Progressive Czech renewables act passed

An act supporting the production of electricity from renewable energy sources has been passed by Czech parliament this week, and is expected to come into force in around three months time.

The Czech Republic's new Renewables Act has been named the most progressive out of all of the eight new EU Member States and could create 23,000 jobs in technology production for renewable power sources such as wind energy

The Czech Republic's new Renewables Act has been named the most progressive out of all of the eight new EU Member States and could create 23,000 jobs in technology production for renewable power sources such as wind energy

Friends of the Earth (FoE) has welcomed the act, which the organisations says establishes the most progressive renewable energy legislation in all of the eight new EU Member States.

The Renewables Act will ensure an 8% share of renewable energy in the Czech Republic's gross domestic electricity consumption by 2010, a target laid down in the country's accession treaty with the European Commission.

FoE estimates that the new legislation will lead to the creation of around 4,000 new jobs in fuel and biomass production or maintenance, as well as around 23,000 new jobs in the production of technologies and engineering for the renewables projects.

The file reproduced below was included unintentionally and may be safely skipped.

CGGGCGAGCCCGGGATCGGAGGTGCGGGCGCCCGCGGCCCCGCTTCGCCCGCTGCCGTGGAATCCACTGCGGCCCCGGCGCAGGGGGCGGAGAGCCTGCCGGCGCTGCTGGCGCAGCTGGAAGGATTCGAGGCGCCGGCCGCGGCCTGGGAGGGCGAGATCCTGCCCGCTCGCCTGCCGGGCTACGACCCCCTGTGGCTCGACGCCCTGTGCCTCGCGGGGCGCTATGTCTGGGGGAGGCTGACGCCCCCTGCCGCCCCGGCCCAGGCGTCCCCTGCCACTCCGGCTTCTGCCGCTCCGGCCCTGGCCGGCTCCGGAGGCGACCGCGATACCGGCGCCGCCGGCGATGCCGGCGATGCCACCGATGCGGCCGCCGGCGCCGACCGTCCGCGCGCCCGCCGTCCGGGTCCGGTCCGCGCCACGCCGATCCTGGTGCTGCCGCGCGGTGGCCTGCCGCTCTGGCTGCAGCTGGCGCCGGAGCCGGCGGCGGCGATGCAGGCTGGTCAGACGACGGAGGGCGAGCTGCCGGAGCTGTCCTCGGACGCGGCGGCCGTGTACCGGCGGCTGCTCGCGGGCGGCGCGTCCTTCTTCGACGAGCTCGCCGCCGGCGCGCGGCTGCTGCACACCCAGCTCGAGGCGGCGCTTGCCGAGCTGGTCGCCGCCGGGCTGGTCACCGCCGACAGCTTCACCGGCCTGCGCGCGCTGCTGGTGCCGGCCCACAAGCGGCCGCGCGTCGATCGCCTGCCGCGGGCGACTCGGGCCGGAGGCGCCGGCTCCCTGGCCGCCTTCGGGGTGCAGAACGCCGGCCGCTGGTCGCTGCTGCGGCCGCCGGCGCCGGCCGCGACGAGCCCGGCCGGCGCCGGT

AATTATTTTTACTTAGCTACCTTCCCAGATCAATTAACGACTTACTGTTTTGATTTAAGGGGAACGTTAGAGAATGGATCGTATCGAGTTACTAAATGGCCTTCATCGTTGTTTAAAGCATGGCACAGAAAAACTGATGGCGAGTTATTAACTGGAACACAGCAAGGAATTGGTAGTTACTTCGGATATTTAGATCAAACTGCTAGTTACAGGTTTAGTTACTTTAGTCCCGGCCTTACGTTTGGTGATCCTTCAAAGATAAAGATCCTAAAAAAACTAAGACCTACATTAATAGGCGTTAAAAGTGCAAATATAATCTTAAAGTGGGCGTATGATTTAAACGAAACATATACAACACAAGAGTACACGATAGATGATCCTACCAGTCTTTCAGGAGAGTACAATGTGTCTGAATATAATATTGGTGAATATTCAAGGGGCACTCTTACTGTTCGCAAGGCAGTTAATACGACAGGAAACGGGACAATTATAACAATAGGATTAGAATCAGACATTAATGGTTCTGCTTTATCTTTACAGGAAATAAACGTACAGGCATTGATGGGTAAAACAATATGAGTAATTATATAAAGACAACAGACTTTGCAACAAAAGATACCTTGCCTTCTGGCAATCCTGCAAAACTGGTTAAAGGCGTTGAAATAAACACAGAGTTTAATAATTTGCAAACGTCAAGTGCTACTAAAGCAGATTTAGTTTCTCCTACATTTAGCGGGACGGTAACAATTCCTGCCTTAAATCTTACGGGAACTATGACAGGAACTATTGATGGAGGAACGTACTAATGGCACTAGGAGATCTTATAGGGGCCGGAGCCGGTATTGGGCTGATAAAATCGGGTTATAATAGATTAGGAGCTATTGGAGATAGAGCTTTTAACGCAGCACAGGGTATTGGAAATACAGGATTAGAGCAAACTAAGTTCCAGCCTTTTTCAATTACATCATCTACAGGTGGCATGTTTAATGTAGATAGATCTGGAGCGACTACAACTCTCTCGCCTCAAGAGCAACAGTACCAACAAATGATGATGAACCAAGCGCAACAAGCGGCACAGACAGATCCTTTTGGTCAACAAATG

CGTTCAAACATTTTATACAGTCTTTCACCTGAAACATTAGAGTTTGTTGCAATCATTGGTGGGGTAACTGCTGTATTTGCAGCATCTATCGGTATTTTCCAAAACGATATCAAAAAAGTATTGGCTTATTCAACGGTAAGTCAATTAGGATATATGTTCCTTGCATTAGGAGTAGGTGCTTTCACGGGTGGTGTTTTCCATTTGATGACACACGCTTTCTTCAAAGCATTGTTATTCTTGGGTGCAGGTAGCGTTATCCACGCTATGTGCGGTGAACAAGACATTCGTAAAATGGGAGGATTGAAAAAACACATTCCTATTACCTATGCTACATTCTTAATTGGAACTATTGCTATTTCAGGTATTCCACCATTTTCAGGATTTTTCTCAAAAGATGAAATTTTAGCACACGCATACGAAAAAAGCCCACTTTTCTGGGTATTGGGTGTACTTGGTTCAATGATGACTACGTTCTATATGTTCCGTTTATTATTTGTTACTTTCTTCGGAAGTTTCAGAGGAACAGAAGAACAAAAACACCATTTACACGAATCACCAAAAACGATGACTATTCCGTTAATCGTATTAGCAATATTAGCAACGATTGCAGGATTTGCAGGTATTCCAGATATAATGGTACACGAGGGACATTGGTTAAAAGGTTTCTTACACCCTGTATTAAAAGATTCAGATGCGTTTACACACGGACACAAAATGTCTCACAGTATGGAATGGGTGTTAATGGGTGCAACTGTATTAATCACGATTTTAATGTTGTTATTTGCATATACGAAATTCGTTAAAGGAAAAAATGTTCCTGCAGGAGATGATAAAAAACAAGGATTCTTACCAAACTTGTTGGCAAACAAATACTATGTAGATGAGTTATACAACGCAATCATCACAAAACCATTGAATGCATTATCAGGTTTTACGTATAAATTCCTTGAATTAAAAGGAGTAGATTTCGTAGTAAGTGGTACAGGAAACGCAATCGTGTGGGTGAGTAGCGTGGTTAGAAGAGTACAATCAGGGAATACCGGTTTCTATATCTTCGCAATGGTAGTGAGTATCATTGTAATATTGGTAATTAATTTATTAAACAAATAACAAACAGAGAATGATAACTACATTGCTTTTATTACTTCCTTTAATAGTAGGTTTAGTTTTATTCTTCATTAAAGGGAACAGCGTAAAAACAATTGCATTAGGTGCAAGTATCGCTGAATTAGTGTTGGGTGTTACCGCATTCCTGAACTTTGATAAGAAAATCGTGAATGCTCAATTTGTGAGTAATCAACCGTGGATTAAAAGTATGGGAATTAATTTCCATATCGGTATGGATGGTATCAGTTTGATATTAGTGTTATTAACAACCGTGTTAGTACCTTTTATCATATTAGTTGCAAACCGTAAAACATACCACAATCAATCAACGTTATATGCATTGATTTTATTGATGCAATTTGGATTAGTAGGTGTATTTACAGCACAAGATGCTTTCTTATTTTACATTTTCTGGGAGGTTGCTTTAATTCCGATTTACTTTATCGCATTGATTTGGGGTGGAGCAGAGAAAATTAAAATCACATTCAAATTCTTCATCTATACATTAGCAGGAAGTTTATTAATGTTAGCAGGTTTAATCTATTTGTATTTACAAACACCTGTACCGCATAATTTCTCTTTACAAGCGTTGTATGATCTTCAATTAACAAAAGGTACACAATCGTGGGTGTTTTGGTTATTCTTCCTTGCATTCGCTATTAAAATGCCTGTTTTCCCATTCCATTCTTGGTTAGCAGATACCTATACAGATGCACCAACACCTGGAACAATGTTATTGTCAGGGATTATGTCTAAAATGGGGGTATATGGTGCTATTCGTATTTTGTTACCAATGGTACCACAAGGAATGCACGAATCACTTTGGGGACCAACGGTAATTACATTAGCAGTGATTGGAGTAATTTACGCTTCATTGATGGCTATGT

As a result of the new law, new investment in the Czech economy is expected to exceed €1.5 billion over the next five years. The Renewables Act should also lead to savings of approximately 4 million tonnes of annual carbon dioxide emissions by 2010.

The adopted support scheme will provide a 15-year guarantee of solid feed in tariffs - the major condition that allows financial rentability of the projects and will lead to the actual development of renewables in the Czech Republic.

Producers will also have the option of switching to the so-called "green boni" support system, where a bonus will be paid on top of the market-sold electricity.

However, the act's success partly depends on how the Energy Regulatory Office sets prices that are not stated directly in the text of the law.

Current ruling states that the pay-back time of installations should be less than 15 years, and another rule dictates that the price for new installations cannot drop less than 95% against the level of those installations that started in the previous year.

"This is a big step forward in the development of renewable energy in the Czech Republic," head of the FoE Czech energy programme, Petr Holub said. "Ultimately, the new law is extremely progressive."

By Jane Kettle


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